Bridge To Higher
Mathematics,
by Sam Vandervelde
..
This textbook is designed to equip students
who have completed a standard high school math
curriculum with the tools and techniques that
they will need to succeed in upper level math
courses. Topics covered include logic and set
theory, proof techniques, number theory,
counting, induction, relations, functions, and
cardinality.
A significant portion of the book is
available for download, in order to review the
book or learn material. Click on the links
below to obtain the desired sections of the
text.
Bridge to Higher Mathematics is
available at www.lulu.com and also at
amazon.com. The list price is $32 at either
site; the book itself is published through and
printed by lulu.com.




All known errors were corrected in May
2013, at which point small changes were also made to
the wording in several places, one paragraph involving
Fibonacci numbers was rewritten to implement a better
technique, and two exercises changed to reflect this
new approach. However, in all other respects the
current version of the second edition is identical to
the original and can be used in its place without any
difficulty. As always, please do not hesitate to
contact the author if you
believe that you have found an error in the text.
The following excerpt is taken from the
back cover of the book.
The text incorporates unique features such as
Concept Checks and Mathematical Outings to actively
engage the reader in the development of new ideas.
The author, who writes questions for the USA Math
Olympiad, has composed hundreds of thoughtprovoking
problems to complement the lively exposition. Each
chapter concludes with a reference section that
concisely summarizes the definitions and proof
strategies introduced in that chapter. Finally,
answers to all the exercises and hints to every
writing problem are included in the final chapter.
..
Errata Page for Bridge to
Higher Mathematics
(current edition)
 In an attempt to "improve" Problem 1.10 it was
rendered impossible. (Alas.) The
question should ask for the fourth and thirteenth
student, not the third and fourteenth.
..
Errata Page for Bridge to
Higher Mathematics
(for copies obtained prior to June 2013)
 The abbreviation EOR for “exclusive or” used in
Chapter One is not standard. The more commonly
employed abbreviation is XOR.
 The answer to Problem 1.41 should refer to eight
people rather than ten, of course.
 The answer to Problem 1.50a on page 208 should read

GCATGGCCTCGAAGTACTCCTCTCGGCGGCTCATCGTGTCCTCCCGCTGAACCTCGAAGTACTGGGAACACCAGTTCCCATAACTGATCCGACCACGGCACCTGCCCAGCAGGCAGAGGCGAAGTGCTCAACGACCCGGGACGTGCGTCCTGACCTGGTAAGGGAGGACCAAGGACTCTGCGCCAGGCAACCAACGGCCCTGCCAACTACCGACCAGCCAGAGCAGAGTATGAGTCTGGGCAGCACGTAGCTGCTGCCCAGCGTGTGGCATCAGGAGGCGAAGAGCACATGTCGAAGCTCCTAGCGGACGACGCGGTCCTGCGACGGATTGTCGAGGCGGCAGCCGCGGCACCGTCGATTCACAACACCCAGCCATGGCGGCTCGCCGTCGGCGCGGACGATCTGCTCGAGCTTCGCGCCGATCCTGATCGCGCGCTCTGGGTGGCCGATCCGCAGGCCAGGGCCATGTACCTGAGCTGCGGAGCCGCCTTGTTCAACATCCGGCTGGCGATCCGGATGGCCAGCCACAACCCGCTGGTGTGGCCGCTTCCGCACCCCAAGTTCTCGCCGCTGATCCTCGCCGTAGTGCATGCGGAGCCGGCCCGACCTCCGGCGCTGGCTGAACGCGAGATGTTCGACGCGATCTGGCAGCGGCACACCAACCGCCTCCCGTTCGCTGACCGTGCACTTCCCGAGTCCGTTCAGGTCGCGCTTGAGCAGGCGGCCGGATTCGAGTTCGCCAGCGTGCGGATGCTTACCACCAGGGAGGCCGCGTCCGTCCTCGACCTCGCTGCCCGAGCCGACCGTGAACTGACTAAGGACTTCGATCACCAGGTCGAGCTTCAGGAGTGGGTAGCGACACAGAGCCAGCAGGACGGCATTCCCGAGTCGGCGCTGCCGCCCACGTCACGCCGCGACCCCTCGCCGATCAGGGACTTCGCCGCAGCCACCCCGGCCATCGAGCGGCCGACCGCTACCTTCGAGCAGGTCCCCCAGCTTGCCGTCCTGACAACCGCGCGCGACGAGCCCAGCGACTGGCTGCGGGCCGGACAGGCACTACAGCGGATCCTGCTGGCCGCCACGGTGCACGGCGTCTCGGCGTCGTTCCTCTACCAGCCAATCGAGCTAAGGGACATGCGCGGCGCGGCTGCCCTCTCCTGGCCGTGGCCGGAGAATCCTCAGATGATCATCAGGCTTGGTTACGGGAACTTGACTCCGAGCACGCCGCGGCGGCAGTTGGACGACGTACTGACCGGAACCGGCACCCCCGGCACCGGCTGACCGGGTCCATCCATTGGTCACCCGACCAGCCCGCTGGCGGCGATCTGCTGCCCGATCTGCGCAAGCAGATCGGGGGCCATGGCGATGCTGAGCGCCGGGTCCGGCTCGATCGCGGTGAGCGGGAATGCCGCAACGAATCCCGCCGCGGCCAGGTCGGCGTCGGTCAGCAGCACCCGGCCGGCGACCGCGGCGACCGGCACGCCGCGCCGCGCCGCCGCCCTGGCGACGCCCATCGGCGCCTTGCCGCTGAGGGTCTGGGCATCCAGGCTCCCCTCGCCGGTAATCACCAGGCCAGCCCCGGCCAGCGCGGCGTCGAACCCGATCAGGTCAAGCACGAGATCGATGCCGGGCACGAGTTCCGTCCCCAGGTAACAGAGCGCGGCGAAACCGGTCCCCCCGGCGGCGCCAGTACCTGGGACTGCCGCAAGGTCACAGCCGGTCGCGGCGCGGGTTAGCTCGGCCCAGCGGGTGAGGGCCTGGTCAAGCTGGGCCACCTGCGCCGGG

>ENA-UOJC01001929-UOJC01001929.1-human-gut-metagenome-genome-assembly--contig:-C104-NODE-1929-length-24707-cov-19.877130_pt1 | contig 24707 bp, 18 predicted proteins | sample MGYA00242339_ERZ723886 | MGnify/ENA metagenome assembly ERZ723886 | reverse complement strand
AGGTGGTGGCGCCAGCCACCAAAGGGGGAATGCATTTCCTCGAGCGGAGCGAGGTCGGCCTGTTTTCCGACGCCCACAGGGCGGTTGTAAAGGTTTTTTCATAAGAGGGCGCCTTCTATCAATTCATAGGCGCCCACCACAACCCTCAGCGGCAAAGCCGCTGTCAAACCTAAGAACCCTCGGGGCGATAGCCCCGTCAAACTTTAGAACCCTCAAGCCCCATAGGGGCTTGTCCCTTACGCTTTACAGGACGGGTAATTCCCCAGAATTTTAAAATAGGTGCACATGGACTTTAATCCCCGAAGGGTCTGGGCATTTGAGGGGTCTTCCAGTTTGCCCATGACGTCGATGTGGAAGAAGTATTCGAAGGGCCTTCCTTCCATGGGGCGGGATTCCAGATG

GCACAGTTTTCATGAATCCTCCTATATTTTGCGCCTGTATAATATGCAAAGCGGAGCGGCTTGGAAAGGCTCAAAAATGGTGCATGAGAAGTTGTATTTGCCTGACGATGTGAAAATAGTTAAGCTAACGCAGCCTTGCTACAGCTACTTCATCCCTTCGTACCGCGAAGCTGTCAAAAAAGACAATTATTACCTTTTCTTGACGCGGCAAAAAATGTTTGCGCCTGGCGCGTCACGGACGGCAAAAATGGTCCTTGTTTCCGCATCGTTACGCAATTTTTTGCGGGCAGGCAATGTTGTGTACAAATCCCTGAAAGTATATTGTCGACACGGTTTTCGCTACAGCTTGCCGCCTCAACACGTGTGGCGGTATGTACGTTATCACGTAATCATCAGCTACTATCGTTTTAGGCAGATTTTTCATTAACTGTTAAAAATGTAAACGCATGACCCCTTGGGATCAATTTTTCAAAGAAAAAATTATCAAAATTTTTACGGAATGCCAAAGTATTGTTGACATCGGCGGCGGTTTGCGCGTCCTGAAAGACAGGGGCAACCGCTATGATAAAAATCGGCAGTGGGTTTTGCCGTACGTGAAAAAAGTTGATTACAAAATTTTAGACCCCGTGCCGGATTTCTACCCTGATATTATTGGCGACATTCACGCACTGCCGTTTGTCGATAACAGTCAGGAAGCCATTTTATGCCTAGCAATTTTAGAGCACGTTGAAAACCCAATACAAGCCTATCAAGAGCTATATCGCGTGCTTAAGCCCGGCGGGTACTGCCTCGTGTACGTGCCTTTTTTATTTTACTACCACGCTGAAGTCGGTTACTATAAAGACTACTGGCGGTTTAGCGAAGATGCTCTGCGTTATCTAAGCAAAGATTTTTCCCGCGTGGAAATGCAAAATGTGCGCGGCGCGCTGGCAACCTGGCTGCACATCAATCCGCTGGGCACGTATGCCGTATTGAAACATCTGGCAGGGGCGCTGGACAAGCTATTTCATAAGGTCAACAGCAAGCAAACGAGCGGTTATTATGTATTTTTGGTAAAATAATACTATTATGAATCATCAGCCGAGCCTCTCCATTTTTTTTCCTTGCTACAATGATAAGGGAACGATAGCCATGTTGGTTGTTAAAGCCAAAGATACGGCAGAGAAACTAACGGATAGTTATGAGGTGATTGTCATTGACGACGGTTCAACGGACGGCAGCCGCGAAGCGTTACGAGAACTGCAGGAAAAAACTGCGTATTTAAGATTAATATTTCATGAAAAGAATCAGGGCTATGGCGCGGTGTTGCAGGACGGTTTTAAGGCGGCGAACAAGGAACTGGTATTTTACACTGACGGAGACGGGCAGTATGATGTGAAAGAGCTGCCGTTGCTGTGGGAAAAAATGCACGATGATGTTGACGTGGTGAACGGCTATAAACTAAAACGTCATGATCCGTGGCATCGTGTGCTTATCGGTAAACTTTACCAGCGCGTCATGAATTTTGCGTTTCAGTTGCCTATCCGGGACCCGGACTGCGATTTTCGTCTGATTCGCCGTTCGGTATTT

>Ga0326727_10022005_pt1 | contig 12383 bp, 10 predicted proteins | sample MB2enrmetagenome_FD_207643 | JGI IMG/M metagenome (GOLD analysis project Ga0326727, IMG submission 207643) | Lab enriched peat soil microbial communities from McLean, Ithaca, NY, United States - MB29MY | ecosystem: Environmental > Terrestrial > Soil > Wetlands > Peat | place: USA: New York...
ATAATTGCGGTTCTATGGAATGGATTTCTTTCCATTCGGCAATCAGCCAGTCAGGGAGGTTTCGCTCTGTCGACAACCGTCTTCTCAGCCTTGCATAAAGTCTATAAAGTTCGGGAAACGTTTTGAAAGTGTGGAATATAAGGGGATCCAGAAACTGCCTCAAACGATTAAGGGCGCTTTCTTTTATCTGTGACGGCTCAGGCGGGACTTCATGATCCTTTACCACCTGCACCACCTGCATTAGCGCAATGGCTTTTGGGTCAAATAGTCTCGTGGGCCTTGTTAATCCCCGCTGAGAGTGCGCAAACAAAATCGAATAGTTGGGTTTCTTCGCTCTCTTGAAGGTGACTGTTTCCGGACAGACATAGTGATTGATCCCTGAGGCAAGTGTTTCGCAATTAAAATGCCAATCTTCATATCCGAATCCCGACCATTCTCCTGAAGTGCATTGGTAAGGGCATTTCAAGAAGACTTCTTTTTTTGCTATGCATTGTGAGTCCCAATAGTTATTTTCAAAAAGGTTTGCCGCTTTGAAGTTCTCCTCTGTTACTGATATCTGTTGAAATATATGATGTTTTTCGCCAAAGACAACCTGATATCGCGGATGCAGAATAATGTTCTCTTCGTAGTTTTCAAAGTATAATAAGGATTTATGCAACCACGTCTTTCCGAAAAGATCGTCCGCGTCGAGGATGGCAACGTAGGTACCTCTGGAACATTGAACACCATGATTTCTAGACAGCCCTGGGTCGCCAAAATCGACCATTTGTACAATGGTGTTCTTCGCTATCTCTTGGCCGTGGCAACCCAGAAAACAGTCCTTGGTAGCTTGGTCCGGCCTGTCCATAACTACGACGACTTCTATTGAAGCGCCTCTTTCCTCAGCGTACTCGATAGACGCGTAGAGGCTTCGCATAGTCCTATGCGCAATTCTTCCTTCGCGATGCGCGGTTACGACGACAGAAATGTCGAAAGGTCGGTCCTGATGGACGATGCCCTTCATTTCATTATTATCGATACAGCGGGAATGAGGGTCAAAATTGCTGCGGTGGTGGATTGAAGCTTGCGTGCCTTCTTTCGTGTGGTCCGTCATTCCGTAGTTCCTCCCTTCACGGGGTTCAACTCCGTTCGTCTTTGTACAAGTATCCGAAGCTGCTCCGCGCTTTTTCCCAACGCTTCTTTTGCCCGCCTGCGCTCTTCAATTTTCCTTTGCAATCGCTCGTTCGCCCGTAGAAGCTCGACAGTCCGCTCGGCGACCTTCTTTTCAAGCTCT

"If 3^k+1 is
a multiple of 4 then k is odd." Furthermore, the
answer to 1.50c is "If a is positive then 2^x=a has a
solution." How do these mistakes creep in so
relentlessly, I wonder.
 To avoid dealing with degenerate triangles, problem
1.71 would be better stated as "Explain why given any
finite collection of three or more points in the
plane, no three of which are collinear, there exists a
triangle..."
 The answer for Exercise 2.9b should read { 2^(n1) + 1
 n in
N }, or
perhaps more naturally as { 2^n + 1  n in Z, n≥0 }.
Alternatively, change the set appearing in the problem
to be just {3, 5, 9, 17, 33, 65, ... }.
 The answer for Exercise 2.10 should specify that m≥1,
k≥0.
 Exercise 2.41 should read: If C={s, a, t, i, n} then how many
sets D
satisfy... (The word `many' was omitted.)
 Exercise 3.1h on page 57 is better stated as “... A is not a
subset of B.”
 The answer to Exercise 3.8a on page 213 should
involve the cubes of m and n as opposed to their squares, while
answer 3.8b should have x≤1.
 The list of divisors of 24 in the answer to Exercise
4.2 on page 216 inadvertently leaves off 8 and
8. (I used to know my divisors of 24...)
 Alas, the assertion in Exercise 4.13 is true; just
take a =
1. The statement should read “distinct positive
integers a,b>1.”
 The answer to Exercise 4.58 on page 219 should read
{(k–1), (k–2), ..., k–1, k}. (It
would also be fine to list the numbers from k to k–1.)
 On page 99 in Section 4.5 the Quick Query b) answer
should state "0+0+1=1," not "0+1+1=1." Ay,
caramba!
 The answer to Exercise 4.86 on page 220 makes no
sense because we updated this problem but neglected to
also update the answer. The actual conjecture is
that every odd number above 10 can be obtained in this
manner except for 15. (Note that the primes used
must be distinct, so 15=5+2(5) doesn't work.)
 There is a typo in the answer to Exercise 4.88 on
page 220; the counterexample is 2^{32}+1.
 Problem 5.13 on page 113 should have specified
distinct nonzero
digits.
 Problem 5.63 on page 127 refers to a Mathematical
Outing from Section 5.1, when in actuality it was from
Section 5.3. Oops.
 The hint for Problem 6.35 on page 226 is inadequate
since it only applies when r and s are positive rationals. A
better approach would be to suppose that r/s=a and s/r=b for natural
numbers a
and b.
Then multiply these equalities to get ab=1, which
forces a=b=1,
hence r=s.
 The statement of Writing Problem 7.9 on page 174
should read “if and only if ”. (The second
“if ” was accidentally omitted.)
 The answer to Exercise 7.3 should read f(n)=3/4(n–1). (The
formula for g(n) is fine.)
 The answer for Exercise 7.34 should refer to the
point (3,0), rather than (3.0). (Replace the
decimal point with a comma.)
 Sample Proof 7.1 on page 201 should use g(x) in the
displayed equation rather than f(x).
 The answer to Concept Check d) on page 195
inexplicably claims that ln 3 maps to 1/4. In
fact, ln 3 maps to 3/4, which has binary
representation .110000..., leading to the correct
answer of {1,2}.